June 13, 2008

June 13, 1920: Only 53 cents to mail your kid!

On this day in 1920, the U.S. Post Office Department ruled that children could not be sent by parcel post.

Before the practice was banned there really are circumstances when children were sent by mail. In 1914, going through a divorce, a mother shipped her baby from Stillwell to its father in South Bend, Indiana. The child traveled in a container marked “Live Baby” for only 17 cents. That same year another case was recorded where parents shipped four-year-old May Pierstroff from Grangeville, Idaho to her grandparents to another part of the state for 53 cents (the going rate for mailing chickens). Instead of being shipped in a box she rode in the mail car with postage stamps attached to her coat. These, and other cases, prompted the Post Office Department to forbid sending humans by mail.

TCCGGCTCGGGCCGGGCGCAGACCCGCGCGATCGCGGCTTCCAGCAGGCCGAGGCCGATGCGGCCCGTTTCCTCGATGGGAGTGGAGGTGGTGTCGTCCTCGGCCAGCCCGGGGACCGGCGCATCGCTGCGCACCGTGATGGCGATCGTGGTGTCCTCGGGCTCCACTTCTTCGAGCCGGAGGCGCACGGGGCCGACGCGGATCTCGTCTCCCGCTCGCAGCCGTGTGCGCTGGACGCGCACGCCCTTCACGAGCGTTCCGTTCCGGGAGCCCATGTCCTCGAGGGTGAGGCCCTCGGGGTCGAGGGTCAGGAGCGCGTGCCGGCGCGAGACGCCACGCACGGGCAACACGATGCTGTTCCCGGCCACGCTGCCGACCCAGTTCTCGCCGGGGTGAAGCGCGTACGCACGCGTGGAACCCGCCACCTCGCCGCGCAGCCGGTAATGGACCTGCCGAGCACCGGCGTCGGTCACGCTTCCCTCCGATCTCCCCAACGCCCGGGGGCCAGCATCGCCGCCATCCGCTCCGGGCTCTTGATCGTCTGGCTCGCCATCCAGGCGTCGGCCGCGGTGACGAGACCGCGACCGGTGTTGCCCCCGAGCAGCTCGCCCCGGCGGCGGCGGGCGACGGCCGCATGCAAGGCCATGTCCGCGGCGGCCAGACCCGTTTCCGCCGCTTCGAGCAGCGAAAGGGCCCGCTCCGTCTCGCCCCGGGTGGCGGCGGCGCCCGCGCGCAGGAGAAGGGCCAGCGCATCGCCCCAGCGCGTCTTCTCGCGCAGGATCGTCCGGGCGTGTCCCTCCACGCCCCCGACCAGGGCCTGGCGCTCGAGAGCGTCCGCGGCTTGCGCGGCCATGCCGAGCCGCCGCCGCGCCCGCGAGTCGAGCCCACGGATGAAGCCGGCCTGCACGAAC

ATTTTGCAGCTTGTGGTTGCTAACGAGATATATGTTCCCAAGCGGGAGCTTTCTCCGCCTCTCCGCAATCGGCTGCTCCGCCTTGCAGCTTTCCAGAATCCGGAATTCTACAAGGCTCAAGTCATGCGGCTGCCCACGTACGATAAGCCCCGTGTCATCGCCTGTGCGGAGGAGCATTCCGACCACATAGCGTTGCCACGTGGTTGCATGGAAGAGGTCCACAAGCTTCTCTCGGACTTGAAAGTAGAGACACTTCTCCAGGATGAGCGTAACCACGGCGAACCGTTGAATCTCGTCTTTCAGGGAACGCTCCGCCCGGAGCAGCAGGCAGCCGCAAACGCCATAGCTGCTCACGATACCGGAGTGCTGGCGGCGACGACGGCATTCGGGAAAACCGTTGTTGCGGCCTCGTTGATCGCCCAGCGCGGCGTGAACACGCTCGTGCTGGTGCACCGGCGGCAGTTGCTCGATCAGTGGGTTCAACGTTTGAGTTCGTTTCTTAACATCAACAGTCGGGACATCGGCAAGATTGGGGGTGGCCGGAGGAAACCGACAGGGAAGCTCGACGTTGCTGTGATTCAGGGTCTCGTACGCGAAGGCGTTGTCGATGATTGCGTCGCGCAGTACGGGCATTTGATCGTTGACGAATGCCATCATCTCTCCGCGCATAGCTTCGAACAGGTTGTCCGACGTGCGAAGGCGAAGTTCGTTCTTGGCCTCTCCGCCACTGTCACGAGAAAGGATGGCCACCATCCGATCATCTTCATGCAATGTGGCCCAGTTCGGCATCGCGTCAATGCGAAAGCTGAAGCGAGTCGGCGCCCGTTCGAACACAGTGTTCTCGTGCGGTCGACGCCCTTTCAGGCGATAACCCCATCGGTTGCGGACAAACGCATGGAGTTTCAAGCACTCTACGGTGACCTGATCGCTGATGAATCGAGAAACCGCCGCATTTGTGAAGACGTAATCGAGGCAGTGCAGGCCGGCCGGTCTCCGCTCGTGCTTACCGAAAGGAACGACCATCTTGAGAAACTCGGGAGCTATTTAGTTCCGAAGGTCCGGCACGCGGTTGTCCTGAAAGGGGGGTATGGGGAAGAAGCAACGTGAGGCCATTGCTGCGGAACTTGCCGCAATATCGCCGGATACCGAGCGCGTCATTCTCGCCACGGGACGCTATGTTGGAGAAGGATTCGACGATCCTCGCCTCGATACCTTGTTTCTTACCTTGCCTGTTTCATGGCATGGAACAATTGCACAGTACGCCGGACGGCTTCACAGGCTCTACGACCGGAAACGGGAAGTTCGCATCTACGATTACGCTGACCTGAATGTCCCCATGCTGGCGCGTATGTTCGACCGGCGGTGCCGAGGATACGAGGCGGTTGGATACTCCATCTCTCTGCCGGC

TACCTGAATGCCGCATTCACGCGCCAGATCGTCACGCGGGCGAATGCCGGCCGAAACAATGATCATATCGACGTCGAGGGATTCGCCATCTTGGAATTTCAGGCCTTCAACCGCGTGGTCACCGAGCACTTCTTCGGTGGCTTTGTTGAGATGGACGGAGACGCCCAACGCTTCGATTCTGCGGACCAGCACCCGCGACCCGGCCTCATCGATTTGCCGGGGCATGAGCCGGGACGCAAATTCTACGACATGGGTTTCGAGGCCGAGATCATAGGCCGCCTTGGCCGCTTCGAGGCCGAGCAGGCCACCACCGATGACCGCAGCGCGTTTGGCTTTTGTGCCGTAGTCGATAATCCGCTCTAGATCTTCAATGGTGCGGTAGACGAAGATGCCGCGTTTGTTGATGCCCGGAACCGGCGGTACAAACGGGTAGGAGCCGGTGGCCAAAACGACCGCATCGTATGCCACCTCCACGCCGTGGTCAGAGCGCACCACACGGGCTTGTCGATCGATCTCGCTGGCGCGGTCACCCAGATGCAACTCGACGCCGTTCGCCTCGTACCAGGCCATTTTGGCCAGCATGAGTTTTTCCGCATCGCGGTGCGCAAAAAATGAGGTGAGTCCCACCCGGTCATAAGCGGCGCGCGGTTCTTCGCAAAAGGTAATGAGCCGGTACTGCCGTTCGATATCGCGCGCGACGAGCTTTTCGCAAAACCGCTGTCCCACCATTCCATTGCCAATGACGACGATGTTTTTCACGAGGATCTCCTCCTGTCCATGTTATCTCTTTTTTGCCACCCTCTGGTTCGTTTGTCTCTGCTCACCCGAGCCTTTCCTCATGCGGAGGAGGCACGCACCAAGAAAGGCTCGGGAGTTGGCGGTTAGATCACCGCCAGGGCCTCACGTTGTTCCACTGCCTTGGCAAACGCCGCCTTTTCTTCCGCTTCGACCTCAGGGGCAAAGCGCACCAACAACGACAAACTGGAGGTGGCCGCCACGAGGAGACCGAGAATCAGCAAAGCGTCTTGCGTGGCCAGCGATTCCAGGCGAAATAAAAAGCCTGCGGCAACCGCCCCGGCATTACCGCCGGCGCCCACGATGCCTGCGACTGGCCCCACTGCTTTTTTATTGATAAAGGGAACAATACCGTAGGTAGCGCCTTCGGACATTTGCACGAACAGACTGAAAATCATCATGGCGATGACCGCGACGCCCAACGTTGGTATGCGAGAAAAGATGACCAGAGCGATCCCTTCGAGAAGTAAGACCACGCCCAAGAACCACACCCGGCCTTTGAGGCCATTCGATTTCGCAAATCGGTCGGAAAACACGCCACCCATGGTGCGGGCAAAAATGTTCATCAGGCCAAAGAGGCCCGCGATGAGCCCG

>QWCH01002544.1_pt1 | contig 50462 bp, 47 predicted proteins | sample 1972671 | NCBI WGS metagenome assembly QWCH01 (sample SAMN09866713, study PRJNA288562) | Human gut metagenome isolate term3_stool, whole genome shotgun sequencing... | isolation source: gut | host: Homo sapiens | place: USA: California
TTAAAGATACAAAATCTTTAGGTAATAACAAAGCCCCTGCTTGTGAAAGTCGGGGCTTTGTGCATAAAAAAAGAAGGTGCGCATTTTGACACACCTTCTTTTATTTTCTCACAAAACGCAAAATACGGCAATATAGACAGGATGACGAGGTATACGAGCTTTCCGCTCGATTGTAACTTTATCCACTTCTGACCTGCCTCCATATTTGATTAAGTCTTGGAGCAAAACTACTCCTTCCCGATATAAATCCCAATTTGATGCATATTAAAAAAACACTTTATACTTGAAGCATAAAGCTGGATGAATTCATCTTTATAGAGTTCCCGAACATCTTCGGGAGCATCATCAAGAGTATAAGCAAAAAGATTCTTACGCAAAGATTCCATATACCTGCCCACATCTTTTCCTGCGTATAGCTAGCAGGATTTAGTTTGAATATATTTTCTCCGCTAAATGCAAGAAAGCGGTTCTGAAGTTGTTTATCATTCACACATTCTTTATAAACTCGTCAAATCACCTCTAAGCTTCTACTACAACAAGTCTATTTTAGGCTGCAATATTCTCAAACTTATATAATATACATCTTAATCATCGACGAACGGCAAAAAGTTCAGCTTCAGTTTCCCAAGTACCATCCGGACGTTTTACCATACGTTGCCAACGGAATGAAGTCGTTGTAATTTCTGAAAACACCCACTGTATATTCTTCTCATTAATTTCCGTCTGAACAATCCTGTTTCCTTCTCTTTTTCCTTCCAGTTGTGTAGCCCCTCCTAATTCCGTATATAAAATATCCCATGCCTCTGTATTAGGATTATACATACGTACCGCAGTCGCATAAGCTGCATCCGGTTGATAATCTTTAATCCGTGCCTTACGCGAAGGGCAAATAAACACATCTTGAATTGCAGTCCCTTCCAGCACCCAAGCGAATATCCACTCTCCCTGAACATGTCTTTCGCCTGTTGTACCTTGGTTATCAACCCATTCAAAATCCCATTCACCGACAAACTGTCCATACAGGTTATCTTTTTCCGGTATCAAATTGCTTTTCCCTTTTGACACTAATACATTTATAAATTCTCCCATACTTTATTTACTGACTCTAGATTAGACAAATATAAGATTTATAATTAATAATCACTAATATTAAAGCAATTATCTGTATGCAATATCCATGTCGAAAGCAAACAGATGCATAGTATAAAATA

The U.S. Postal Service (USPS) was created under Benjamin Franklin on July 26, 1776 by the Second Continental Congress in Philadelphia (yes, we had a postal service before we had D.C.). Today, the USPS is a self-sustaining agency (i.e. does not receive tax money) and delivers more than 212 billion pieces of mail every year. If you think that is a lot, it is. The U.S. Postal Service handles about 46% of the world’s card and letter mail volume, delivering more mail to more addresses in a larger geographical area than any other post office in the world. No wonder it is the third largest employer in the US (after the US Department of Defense and Wal-Mart). The Department operates the largest civilian vehicle fleet in the world with more than 219,000 vehicles driving more than 1.2 billion miles each year and using about 121 million gallons of fuel (so that’s where all the gas is going). Competition from e-mail and private companies (UPS, FedEx, DHL) has forced the USPS to modernize its products and services (who said competition was a bad thing?).

Source for USPS Facts

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